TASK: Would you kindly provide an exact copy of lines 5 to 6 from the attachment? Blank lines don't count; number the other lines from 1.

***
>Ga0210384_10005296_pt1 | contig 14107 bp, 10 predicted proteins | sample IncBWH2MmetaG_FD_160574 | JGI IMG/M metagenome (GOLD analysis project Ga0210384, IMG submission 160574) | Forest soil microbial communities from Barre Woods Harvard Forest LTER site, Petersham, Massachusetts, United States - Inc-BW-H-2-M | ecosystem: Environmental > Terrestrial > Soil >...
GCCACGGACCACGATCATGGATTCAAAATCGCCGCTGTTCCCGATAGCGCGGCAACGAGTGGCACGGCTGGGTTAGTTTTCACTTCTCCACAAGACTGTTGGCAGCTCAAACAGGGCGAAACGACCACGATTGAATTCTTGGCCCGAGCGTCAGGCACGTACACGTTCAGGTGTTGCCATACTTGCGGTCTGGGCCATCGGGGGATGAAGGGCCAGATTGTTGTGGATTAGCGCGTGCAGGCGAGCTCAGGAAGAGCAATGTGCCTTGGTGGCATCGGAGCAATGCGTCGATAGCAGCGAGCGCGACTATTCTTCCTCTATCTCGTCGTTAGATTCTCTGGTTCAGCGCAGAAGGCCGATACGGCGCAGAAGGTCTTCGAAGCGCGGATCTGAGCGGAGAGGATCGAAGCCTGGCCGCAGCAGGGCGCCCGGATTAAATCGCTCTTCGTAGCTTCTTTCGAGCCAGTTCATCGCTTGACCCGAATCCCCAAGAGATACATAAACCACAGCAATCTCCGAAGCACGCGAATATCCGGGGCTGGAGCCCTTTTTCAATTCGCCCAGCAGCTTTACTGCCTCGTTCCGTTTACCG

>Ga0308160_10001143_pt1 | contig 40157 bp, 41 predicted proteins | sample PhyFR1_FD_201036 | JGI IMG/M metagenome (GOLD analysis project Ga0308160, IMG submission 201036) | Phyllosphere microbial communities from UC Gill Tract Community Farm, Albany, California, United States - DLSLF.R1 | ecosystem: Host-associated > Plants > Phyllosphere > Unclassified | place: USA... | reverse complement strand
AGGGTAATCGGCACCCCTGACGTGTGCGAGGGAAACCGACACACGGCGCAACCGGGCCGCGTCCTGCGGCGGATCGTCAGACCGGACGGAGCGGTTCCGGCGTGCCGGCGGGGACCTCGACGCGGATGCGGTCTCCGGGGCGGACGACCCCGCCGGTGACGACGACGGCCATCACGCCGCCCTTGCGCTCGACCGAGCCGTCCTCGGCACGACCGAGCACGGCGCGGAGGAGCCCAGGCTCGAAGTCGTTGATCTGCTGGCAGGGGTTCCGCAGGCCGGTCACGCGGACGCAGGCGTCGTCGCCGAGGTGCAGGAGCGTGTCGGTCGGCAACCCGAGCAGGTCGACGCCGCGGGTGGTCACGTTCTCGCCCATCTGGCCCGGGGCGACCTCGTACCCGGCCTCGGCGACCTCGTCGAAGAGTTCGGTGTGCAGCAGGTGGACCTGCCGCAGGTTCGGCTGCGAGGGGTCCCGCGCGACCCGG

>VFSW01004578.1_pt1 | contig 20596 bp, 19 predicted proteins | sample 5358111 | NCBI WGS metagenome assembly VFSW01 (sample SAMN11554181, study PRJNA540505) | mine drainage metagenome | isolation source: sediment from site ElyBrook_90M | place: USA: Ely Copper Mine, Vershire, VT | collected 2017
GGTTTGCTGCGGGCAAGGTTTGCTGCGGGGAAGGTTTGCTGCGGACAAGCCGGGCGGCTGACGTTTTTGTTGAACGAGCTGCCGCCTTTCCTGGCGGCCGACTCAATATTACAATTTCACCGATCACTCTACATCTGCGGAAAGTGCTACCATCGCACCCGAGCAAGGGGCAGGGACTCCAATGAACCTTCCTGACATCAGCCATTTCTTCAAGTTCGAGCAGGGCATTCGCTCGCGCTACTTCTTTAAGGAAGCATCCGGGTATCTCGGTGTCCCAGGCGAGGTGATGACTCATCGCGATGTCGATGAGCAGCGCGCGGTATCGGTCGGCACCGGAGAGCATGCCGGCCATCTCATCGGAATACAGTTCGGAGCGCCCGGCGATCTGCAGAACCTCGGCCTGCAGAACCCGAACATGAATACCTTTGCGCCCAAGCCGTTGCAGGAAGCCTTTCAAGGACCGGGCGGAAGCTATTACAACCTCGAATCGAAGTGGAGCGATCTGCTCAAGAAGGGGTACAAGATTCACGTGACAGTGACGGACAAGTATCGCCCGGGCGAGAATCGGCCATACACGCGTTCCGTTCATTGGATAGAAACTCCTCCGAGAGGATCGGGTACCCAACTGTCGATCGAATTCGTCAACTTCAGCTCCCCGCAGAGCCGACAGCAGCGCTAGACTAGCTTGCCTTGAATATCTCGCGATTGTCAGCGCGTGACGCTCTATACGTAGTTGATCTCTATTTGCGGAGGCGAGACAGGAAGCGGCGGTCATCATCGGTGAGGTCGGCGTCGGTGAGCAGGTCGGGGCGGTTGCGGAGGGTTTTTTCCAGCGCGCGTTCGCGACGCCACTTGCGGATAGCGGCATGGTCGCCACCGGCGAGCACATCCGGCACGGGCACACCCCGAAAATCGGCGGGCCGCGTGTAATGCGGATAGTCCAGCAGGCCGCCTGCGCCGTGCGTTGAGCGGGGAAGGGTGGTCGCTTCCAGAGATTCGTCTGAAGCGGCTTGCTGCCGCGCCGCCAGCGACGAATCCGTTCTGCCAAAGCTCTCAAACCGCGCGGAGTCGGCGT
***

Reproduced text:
>VFSW01004578.1_pt1 | contig 20596 bp, 19 predicted proteins | sample 5358111 | NCBI WGS metagenome assembly VFSW01 (sample SAMN11554181, study PRJNA540505) | mine drainage metagenome | isolation source: sediment from site ElyBrook_90M | place: USA: Ely Copper Mine, Vershire, VT | collected 2017
GGTTTGCTGCGGGCAAGGTTTGCTGCGGGGAAGGTTTGCTGCGGACAAGCCGGGCGGCTGACGTTTTTGTTGAACGAGCTGCCGCCTTTCCTGGCGGCCGACTCAATATTACAATTTCACCGATCACTCTACATCTGCGGAAAGTGCTACCATCGCACCCGAGCAAGGGGCAGGGACTCCAATGAACCTTCCTGACATCAGCCATTTCTTCAAGTTCGAGCAGGGCATTCGCTCGCGCTACTTCTTTAAGGAAGCATCCGGGTATCTCGGTGTCCCAGGCGAGGTGATGACTCATCGCGATGTCGATGAGCAGCGCGCGGTATCGGTCGGCACCGGAGAGCATGCCGGCCATCTCATCGGAATACAGTTCGGAGCGCCCGGCGATCTGCAGAACCTCGGCCTGCAGAACCCGAACATGAATACCTTTGCGCCCAAGCCGTTGCAGGAAGCCTTTCAAGGACCGGGCGGAAGCTATTACAACCTCGAATCGAAGTGGAGCGATCTGCTCAAGAAGGGGTACAAGATTCACGTGACAGTGACGGACAAGTATCGCCCGGGCGAGAATCGGCCATACACGCGTTCCGTTCATTGGATAGAAACTCCTCCGAGAGGATCGGGTACCCAACTGTCGATCGAATTCGTCAACTTCAGCTCCCCGCAGAGCCGACAGCAGCGCTAGACTAGCTTGCCTTGAATATCTCGCGATTGTCAGCGCGTGACGCTCTATACGTAGTTGATCTCTATTTGCGGAGGCGAGACAGGAAGCGGCGGTCATCATCGGTGAGGTCGGCGTCGGTGAGCAGGTCGGGGCGGTTGCGGAGGGTTTTTTCCAGCGCGCGTTCGCGACGCCACTTGCGGATAGCGGCATGGTCGCCACCGGCGAGCACATCCGGCACGGGCACACCCCGAAAATCGGCGGGCCGCGTGTAATGCGGATAGTCCAGCAGGCCGCCTGCGCCGTGCGTTGAGCGGGGAAGGGTGGTCGCTTCCAGAGATTCGTCTGAAGCGGCTTGCTGCCGCGCCGCCAGCGACGAATCCGTTCTGCCAAAGCTCTCAAACCGCGCGGAGTCGGCGT